When the December shopping season has arrived and stressed holiday shoppers are stumped for last minute gift ideas, White Coffee is offering an array of gift packs and canisters that coffee lovers are sure to enjoy.
Four new gift packs have been created to satisfy holiday shoppers and their loved ones:
Joy – A collection of six 1.5 ounce medium roasted ground coffees including Salted Caramel, Toasted Almond, Vanilla Hazelnut, Coconut Cream, Toffee Nut and Egg Nog in a soft brick format with a silver and gold retro decorated gift box.
Christmas – Six medium roasted ground coffees highlighting flavors of the season including Hazelnut, Vanilla, Peppermint Bark, Ginger Bread, Pumpkin Spice and Chocolate Fudge, also in a 1.5-ounce soft brick format with an old fashioned gold and black presentation.
Jim Beam® – A collection of the latest licensed coffee introduction featuring the taste of the No. 1 selling bourbon with flavors including Original, with its subtle caramel and oaky vanilla flavor, Bourbon Vanilla, Spiced Honey, Signature Dark Roast and Cinnamon Stick in a mild, sweet flavorful coffee.
Spirited Coffee Sampler – A collection of six flavored “spirited” coffees licensed by White Coffee, including two varieties each of Jim Beam, Tortuga® and Kahlua®, in a handy gift pack.
Two additional winter gift-giving options include White’s French Roast Coffee in a decorative canister, as well as the Medallion canister – both gourmet coffees and both come in 6-ounce sizes. Other gift options include Everyday, another 6-pack soft brick set of flavored coffees as well as a spring-decorated gift box.
Brännland Cider won two trophies and were announced class winners in two competition categories, as well as winning gold medals for its remaining entries at the International Cider Challenge.
Brännland Cider Barrique 2014 was announced category winner in the Specialty Cider category. Brännland Iscider x 3, multipack, was announced the winner in the design Innovation category. Brännland Iscider 34 Brix 2014 and 35 Brix 2015 won gold medals in the Specialty Cider category.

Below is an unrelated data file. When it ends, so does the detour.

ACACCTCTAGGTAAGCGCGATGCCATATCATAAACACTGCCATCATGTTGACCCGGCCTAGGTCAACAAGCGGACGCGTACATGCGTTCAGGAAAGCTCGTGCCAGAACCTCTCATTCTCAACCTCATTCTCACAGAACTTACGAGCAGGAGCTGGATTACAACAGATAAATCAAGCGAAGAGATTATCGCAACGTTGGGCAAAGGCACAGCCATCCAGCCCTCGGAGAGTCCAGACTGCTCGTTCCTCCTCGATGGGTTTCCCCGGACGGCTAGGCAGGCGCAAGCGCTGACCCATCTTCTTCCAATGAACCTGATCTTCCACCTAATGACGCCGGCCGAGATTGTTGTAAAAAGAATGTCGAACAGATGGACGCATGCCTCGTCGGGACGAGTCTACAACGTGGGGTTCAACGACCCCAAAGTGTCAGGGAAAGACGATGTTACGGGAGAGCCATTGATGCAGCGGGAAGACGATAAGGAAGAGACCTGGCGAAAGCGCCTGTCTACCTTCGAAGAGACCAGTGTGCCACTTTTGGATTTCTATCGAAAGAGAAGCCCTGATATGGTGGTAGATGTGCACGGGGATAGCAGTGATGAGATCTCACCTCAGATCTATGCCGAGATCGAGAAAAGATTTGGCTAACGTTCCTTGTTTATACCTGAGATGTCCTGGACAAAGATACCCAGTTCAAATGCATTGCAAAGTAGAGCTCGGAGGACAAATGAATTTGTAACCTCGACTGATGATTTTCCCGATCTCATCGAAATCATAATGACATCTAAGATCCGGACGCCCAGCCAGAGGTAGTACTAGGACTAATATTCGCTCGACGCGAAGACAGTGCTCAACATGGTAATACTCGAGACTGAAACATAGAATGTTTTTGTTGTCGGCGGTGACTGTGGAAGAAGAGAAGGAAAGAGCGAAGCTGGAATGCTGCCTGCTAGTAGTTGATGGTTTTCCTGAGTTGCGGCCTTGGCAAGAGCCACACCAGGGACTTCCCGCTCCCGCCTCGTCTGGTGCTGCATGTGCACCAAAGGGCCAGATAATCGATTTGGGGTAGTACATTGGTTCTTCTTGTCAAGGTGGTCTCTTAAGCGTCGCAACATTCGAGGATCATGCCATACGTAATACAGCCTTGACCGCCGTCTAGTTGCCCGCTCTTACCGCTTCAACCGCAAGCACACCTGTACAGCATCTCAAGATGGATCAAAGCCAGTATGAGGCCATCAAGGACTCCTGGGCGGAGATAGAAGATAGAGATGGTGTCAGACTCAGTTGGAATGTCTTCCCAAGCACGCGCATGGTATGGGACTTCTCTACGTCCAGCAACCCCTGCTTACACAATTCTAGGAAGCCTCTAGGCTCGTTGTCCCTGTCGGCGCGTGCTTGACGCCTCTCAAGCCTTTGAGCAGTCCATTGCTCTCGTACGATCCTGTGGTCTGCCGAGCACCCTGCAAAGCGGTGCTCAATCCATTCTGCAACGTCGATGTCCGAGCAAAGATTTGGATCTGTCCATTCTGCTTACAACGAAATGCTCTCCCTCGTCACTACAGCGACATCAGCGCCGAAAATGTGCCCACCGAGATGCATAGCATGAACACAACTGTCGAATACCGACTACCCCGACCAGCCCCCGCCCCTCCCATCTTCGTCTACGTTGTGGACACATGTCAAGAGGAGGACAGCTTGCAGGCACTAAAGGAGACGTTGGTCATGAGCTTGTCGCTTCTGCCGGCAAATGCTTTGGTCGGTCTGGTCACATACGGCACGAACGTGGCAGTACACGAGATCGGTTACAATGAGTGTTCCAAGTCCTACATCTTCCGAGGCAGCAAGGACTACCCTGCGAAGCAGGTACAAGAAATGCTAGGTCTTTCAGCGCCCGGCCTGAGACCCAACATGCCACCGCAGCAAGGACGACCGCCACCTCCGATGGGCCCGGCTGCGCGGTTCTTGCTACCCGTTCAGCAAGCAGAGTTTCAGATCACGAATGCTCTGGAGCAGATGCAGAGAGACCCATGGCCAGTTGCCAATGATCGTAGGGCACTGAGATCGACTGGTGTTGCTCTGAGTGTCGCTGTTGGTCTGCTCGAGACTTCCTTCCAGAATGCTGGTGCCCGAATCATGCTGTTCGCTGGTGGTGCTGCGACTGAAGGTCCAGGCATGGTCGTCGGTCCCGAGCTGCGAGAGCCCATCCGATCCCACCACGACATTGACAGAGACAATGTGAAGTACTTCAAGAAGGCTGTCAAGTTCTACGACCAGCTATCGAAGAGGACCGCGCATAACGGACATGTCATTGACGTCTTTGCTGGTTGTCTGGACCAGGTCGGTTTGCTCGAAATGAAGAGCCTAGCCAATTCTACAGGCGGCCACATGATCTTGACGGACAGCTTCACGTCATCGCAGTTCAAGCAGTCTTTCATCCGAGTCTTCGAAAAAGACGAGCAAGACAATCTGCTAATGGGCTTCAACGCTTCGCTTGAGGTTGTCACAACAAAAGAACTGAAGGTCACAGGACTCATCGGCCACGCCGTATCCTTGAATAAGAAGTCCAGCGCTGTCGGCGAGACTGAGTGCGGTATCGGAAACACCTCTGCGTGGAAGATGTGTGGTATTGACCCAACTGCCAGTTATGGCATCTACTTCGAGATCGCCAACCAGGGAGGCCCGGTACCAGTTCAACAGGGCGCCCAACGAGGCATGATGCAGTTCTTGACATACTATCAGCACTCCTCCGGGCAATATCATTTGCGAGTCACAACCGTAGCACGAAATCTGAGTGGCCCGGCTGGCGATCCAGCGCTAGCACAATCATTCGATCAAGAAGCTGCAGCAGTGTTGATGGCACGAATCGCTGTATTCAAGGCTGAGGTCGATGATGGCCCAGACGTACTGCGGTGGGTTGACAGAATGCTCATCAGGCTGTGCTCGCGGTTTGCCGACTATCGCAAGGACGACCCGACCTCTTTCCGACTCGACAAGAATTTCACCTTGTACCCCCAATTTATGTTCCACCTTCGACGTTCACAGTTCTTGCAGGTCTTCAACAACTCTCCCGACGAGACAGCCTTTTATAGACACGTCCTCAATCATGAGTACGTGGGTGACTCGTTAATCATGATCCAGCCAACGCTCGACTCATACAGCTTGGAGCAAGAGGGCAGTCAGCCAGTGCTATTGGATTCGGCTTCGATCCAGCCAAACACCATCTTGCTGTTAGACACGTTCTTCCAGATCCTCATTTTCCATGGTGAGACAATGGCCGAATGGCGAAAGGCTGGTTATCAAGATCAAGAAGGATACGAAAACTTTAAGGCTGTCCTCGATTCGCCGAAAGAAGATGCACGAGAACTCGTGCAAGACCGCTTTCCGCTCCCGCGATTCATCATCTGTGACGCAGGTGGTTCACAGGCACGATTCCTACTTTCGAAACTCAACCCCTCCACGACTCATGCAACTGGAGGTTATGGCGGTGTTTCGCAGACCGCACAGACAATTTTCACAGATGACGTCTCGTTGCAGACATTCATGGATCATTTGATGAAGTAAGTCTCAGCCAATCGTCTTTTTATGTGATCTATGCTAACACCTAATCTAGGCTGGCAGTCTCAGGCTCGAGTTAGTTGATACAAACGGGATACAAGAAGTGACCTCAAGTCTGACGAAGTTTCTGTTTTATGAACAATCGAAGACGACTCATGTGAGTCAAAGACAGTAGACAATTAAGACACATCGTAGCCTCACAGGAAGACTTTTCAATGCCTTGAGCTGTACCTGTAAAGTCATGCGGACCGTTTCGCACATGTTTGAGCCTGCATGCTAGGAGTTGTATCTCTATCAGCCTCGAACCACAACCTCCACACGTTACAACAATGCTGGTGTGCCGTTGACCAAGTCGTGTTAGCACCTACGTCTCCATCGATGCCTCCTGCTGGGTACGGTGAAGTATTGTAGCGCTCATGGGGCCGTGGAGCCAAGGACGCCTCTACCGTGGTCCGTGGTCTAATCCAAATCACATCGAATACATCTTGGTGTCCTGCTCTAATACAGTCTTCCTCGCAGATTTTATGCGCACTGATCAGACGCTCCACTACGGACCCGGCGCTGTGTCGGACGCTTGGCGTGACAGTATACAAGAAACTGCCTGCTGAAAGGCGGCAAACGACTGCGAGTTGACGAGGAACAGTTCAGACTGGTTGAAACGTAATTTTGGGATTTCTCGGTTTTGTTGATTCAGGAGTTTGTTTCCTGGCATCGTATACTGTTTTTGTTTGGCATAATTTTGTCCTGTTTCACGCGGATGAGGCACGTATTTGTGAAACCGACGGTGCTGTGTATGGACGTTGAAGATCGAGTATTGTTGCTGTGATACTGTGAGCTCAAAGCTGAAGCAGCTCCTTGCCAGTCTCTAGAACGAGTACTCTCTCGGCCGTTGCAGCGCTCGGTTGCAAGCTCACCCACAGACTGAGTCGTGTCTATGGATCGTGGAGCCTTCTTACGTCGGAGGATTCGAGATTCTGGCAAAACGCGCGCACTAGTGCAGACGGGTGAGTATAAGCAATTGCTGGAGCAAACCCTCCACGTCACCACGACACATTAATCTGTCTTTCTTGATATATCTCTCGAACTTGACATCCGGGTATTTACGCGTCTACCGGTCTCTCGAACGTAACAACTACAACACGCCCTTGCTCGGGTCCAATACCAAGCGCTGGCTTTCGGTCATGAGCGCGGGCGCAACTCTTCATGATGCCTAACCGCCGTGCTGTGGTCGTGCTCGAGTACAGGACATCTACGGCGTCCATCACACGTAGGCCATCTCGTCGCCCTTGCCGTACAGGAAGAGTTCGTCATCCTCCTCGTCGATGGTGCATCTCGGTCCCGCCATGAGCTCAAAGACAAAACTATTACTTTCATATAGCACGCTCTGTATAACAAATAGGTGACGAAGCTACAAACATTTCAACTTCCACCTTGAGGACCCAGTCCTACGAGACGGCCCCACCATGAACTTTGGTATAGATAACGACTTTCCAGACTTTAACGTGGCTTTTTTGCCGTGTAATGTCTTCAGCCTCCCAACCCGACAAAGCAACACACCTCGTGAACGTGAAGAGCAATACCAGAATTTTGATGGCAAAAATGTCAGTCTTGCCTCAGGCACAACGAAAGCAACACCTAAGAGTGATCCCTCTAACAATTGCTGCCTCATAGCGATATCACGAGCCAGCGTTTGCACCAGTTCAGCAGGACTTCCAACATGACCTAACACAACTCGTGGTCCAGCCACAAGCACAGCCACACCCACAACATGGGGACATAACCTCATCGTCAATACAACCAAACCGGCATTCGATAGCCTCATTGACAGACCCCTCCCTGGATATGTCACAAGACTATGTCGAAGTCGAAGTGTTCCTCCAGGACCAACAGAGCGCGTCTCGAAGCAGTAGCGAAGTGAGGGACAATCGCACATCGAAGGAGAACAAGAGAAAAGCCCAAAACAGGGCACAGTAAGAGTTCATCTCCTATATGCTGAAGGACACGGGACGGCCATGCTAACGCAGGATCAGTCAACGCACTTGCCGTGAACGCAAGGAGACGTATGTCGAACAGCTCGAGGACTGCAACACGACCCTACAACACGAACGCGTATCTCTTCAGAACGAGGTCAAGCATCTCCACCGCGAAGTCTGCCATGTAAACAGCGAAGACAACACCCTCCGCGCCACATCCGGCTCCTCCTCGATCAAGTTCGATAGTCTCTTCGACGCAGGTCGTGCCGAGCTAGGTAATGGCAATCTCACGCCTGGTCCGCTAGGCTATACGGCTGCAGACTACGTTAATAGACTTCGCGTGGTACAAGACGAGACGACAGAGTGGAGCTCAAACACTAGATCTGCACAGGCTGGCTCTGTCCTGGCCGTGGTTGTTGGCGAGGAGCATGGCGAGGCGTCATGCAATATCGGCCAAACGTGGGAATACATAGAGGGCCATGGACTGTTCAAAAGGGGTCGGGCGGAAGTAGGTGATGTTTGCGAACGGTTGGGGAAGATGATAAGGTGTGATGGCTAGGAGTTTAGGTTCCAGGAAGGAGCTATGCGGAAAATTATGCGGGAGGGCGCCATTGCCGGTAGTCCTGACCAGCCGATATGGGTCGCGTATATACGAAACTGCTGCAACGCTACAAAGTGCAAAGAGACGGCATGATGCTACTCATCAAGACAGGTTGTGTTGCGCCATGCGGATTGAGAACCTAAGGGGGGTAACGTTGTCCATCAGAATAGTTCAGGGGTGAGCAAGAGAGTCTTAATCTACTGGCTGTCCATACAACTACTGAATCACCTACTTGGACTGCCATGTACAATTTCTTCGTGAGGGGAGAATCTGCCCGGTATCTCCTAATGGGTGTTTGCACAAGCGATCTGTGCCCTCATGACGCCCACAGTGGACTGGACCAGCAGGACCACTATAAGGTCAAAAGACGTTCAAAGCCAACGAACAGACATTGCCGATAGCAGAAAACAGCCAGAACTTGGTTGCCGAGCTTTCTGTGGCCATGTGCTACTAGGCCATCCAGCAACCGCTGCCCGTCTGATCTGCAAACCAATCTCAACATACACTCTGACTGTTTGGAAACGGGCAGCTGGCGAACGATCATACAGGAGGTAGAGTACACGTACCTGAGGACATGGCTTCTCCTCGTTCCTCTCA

“We’re once again pleased to have shown that our ciders hold their own in an international setting. The fact that we managed to win categories that underline both the quality of the cider itself as well as how we approach the presentation of the product is fantastic. We’ve been working with Pernilla Sundgren Graniti at Congenial advertising from the beginning and are very happy to have confirmed by an independent judging panel that our packaging communicates the premium product that we produce,” said Andreas Sundgren Graniti, Brännland Cider.
“Out of this year’s entries the Scandinavian entries stood out a bit more than those from the other countries and they seem to have taken the category a bit more seriously,” said Chairman of the Design Judges Paul Foulkes-Arellano on the Design and Innovation award. “One of these was the clear winner: Brännland Cider’s Iscider from Sweden. What was really interesting was that it had a really stripped back design and it was understated but elegant and it looked a million dollars. It really reflected that Scandi design feel. As an ice cider going up against ice wine the producer wants it to be paired with food, and this really came across in the design. It stood head and shoulders about everything else; a great design and not overloaded with stuff.”